So argues Matt Ridley in a nice piece in the Wall Street Journal, Don’t Look for Inventions Before Their Time.
Bill Moggridge, who invented the laptop computer in 1982, died last week. His idea of using a hinge to attach a screen to a keyboard certainly caught on big, even if the first model was heavy, pricey and equipped with just 340 kilobytes of memory. But if Mr. Moggridge had never lived, there is little doubt that somebody else would have come up with the idea.
The phenomenon of multiple discovery is well known in science. Innovations famously occur to different people in different places at the same time. Whether it is calculus (Newton and Leibniz), or the planet Neptune (Adams and Le Verrier), or the theory of natural selection (Darwin and Wallace), or the light bulb (Edison, Swan and others), the history of science is littered with disputes over bragging rights caused by acts of simultaneous discovery.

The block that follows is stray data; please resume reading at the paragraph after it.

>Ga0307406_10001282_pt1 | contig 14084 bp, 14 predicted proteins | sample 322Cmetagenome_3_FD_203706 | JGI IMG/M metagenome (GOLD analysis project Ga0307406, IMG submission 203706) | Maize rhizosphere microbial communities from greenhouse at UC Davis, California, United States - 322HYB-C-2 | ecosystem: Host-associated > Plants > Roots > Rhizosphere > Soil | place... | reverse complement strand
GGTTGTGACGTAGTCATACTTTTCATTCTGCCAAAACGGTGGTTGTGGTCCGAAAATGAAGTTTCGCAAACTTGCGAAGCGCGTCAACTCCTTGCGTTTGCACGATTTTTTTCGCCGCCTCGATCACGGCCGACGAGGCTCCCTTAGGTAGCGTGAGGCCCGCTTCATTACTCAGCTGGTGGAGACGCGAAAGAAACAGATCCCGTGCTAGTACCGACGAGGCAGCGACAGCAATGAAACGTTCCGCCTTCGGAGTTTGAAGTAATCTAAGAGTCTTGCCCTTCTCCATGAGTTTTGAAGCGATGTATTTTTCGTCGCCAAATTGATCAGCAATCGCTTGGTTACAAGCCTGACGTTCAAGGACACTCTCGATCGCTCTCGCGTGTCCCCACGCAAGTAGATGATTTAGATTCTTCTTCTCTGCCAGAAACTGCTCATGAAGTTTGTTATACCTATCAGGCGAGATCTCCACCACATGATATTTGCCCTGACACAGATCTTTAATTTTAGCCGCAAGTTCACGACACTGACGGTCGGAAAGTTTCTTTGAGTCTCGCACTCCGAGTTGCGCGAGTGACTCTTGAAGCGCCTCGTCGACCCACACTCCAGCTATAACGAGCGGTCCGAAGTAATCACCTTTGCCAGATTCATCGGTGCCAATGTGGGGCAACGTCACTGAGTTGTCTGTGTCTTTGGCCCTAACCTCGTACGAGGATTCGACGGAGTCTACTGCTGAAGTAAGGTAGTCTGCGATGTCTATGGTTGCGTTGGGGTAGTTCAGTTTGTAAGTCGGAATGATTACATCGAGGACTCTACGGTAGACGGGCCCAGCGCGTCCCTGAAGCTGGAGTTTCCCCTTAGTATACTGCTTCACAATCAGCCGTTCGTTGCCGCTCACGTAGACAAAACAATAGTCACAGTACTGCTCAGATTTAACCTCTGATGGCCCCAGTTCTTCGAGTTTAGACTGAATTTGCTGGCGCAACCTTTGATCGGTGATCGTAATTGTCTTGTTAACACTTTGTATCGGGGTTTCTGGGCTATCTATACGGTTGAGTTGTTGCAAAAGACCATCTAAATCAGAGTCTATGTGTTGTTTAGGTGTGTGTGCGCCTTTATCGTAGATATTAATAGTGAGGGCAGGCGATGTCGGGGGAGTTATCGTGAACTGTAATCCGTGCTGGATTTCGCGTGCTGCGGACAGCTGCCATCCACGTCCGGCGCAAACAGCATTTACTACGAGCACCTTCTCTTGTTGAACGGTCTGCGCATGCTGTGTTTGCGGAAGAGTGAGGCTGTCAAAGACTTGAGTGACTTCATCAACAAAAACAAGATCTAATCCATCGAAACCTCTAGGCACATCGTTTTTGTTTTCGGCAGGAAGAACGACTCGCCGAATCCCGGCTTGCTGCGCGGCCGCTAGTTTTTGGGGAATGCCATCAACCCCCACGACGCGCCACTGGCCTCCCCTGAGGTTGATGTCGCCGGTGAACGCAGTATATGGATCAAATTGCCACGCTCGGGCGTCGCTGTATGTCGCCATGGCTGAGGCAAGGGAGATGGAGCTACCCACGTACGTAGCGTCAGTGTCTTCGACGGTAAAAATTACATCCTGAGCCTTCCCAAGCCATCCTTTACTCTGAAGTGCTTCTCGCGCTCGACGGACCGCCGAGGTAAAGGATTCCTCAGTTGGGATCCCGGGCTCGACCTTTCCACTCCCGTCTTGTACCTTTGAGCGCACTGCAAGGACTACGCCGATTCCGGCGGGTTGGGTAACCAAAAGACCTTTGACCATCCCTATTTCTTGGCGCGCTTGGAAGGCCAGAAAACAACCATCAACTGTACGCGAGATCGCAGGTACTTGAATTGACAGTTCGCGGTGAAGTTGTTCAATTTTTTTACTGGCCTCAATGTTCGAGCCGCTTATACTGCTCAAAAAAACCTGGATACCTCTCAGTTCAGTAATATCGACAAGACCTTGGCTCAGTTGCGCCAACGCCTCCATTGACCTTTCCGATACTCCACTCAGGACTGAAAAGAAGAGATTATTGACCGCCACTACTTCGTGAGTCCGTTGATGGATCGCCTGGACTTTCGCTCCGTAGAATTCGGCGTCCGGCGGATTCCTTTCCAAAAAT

… Just as it made little sense to invent the wheelie-case before the great expansion of air travel, so it made little sense to invent the laptop before 1982, when computers had begin to shrink, or the bicycle before the emergence of the motorcar had resulted in the appearance of smooth roads and pneumatic tires.
The more you examine the history of technology, the more evolutionary it looks. Invention is incremental rather than revolutionary, inevitable rather than idiosyncratic, and it emerges unplanned from the cross-fertilization of ideas. Once the Internet exists, the search engine will not be far behind. Even something that seems unique to one culture, such as the boomerang in Australia, turns out not to be. There are 3,300-year-old returning boomerangs in Tutankhamun’s tomb in Egypt.
Yet another reason why the patent system—which grants roughly 17-year monopolies to the first inventor to file for a patent application on his idea—is unjust.